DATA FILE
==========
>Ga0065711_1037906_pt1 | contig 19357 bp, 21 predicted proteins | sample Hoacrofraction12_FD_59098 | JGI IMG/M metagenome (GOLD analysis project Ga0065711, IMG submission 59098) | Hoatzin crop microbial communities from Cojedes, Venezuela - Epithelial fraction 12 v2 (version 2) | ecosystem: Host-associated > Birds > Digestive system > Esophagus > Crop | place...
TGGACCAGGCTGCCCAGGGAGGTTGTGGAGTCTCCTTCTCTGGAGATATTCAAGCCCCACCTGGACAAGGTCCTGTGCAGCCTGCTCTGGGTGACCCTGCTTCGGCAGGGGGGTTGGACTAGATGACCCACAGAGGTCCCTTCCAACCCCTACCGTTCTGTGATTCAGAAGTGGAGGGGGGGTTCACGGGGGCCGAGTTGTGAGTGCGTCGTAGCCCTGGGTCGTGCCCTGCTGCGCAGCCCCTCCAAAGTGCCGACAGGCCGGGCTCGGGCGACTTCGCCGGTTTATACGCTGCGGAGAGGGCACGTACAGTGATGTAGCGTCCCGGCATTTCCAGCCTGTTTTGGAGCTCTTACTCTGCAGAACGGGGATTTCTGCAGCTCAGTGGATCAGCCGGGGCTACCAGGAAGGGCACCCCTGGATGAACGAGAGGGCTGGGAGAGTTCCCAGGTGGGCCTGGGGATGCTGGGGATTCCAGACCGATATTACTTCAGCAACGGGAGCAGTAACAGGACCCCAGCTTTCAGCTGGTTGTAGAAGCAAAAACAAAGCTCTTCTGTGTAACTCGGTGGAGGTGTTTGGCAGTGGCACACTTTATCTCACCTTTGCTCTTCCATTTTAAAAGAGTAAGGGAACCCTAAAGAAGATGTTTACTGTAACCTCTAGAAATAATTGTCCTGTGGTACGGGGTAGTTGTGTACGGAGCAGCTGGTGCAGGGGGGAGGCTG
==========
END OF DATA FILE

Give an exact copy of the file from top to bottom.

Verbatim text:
>Ga0065711_1037906_pt1 | contig 19357 bp, 21 predicted proteins | sample Hoacrofraction12_FD_59098 | JGI IMG/M metagenome (GOLD analysis project Ga0065711, IMG submission 59098) | Hoatzin crop microbial communities from Cojedes, Venezuela - Epithelial fraction 12 v2 (version 2) | ecosystem: Host-associated > Birds > Digestive system > Esophagus > Crop | place...
TGGACCAGGCTGCCCAGGGAGGTTGTGGAGTCTCCTTCTCTGGAGATATTCAAGCCCCACCTGGACAAGGTCCTGTGCAGCCTGCTCTGGGTGACCCTGCTTCGGCAGGGGGGTTGGACTAGATGACCCACAGAGGTCCCTTCCAACCCCTACCGTTCTGTGATTCAGAAGTGGAGGGGGGGTTCACGGGGGCCGAGTTGTGAGTGCGTCGTAGCCCTGGGTCGTGCCCTGCTGCGCAGCCCCTCCAAAGTGCCGACAGGCCGGGCTCGGGCGACTTCGCCGGTTTATACGCTGCGGAGAGGGCACGTACAGTGATGTAGCGTCCCGGCATTTCCAGCCTGTTTTGGAGCTCTTACTCTGCAGAACGGGGATTTCTGCAGCTCAGTGGATCAGCCGGGGCTACCAGGAAGGGCACCCCTGGATGAACGAGAGGGCTGGGAGAGTTCCCAGGTGGGCCTGGGGATGCTGGGGATTCCAGACCGATATTACTTCAGCAACGGGAGCAGTAACAGGACCCCAGCTTTCAGCTGGTTGTAGAAGCAAAAACAAAGCTCTTCTGTGTAACTCGGTGGAGGTGTTTGGCAGTGGCACACTTTATCTCACCTTTGCTCTTCCATTTTAAAAGAGTAAGGGAACCCTAAAGAAGATGTTTACTGTAACCTCTAGAAATAATTGTCCTGTGGTACGGGGTAGTTGTGTACGGAGCAGCTGGTGCAGGGGGGAGGCTG